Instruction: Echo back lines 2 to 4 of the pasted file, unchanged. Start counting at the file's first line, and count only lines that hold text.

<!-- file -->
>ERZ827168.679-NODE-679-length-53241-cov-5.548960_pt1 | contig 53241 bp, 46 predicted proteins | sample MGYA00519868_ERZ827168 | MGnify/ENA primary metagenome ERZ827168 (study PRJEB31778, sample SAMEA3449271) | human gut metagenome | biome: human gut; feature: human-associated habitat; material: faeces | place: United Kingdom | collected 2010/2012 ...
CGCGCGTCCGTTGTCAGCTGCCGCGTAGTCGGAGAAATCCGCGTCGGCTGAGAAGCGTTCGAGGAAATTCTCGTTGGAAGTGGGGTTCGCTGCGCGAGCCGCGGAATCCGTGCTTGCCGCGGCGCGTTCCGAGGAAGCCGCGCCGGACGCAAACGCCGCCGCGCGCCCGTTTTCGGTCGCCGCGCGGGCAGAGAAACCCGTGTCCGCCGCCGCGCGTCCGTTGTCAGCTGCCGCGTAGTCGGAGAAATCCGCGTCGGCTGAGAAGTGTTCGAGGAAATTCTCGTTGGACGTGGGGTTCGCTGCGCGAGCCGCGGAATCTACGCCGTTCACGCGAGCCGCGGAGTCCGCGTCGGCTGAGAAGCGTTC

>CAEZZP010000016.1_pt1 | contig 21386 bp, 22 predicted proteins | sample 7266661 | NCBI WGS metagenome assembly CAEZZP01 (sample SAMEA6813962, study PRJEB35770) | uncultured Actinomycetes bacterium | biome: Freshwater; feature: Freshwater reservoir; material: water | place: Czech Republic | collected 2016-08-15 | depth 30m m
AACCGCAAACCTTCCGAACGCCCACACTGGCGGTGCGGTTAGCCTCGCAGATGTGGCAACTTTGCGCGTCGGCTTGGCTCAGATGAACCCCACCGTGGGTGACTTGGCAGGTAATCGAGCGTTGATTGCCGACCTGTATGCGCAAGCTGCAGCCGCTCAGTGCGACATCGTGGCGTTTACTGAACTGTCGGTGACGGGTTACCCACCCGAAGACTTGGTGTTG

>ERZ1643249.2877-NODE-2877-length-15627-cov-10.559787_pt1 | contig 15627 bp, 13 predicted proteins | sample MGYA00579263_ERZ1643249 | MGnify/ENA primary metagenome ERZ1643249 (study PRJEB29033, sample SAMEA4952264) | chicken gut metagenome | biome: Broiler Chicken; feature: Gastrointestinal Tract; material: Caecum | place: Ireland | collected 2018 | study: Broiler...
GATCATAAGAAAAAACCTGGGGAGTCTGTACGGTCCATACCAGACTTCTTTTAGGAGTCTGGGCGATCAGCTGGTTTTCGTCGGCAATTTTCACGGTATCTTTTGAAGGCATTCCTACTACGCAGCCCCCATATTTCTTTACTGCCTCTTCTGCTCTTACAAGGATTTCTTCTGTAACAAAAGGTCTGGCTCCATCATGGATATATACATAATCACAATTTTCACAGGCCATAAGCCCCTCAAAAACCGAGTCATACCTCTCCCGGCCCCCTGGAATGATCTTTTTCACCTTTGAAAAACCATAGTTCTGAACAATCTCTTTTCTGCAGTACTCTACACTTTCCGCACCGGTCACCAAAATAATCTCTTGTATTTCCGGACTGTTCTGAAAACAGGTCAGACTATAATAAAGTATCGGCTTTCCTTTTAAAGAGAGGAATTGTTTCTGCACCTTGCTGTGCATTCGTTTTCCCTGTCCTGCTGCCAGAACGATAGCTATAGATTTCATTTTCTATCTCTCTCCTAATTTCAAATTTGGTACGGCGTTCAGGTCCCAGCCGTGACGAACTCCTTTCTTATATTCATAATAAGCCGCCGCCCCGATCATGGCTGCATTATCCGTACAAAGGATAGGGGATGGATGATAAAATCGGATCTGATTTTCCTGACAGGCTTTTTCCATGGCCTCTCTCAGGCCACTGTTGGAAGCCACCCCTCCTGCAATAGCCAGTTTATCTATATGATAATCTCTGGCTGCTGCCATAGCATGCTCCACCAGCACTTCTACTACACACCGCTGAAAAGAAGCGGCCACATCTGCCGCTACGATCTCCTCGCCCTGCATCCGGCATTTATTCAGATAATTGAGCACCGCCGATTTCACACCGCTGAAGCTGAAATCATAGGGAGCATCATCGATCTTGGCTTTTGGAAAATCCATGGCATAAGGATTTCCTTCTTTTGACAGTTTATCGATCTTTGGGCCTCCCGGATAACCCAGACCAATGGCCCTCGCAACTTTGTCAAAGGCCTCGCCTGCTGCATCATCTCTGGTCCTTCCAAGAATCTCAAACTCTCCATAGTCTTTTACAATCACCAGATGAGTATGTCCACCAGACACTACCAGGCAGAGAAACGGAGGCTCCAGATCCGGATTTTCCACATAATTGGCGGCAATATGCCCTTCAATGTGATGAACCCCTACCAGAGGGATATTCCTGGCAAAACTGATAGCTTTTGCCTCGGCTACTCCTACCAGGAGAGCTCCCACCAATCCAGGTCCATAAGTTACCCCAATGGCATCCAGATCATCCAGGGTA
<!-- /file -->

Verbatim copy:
CGCGCGTCCGTTGTCAGCTGCCGCGTAGTCGGAGAAATCCGCGTCGGCTGAGAAGCGTTCGAGGAAATTCTCGTTGGAAGTGGGGTTCGCTGCGCGAGCCGCGGAATCCGTGCTTGCCGCGGCGCGTTCCGAGGAAGCCGCGCCGGACGCAAACGCCGCCGCGCGCCCGTTTTCGGTCGCCGCGCGGGCAGAGAAACCCGTGTCCGCCGCCGCGCGTCCGTTGTCAGCTGCCGCGTAGTCGGAGAAATCCGCGTCGGCTGAGAAGTGTTCGAGGAAATTCTCGTTGGACGTGGGGTTCGCTGCGCGAGCCGCGGAATCTACGCCGTTCACGCGAGCCGCGGAGTCCGCGTCGGCTGAGAAGCGTTC

>CAEZZP010000016.1_pt1 | contig 21386 bp, 22 predicted proteins | sample 7266661 | NCBI WGS metagenome assembly CAEZZP01 (sample SAMEA6813962, study PRJEB35770) | uncultured Actinomycetes bacterium | biome: Freshwater; feature: Freshwater reservoir; material: water | place: Czech Republic | collected 2016-08-15 | depth 30m m
AACCGCAAACCTTCCGAACGCCCACACTGGCGGTGCGGTTAGCCTCGCAGATGTGGCAACTTTGCGCGTCGGCTTGGCTCAGATGAACCCCACCGTGGGTGACTTGGCAGGTAATCGAGCGTTGATTGCCGACCTGTATGCGCAAGCTGCAGCCGCTCAGTGCGACATCGTGGCGTTTACTGAACTGTCGGTGACGGGTTACCCACCCGAAGACTTGGTGTTG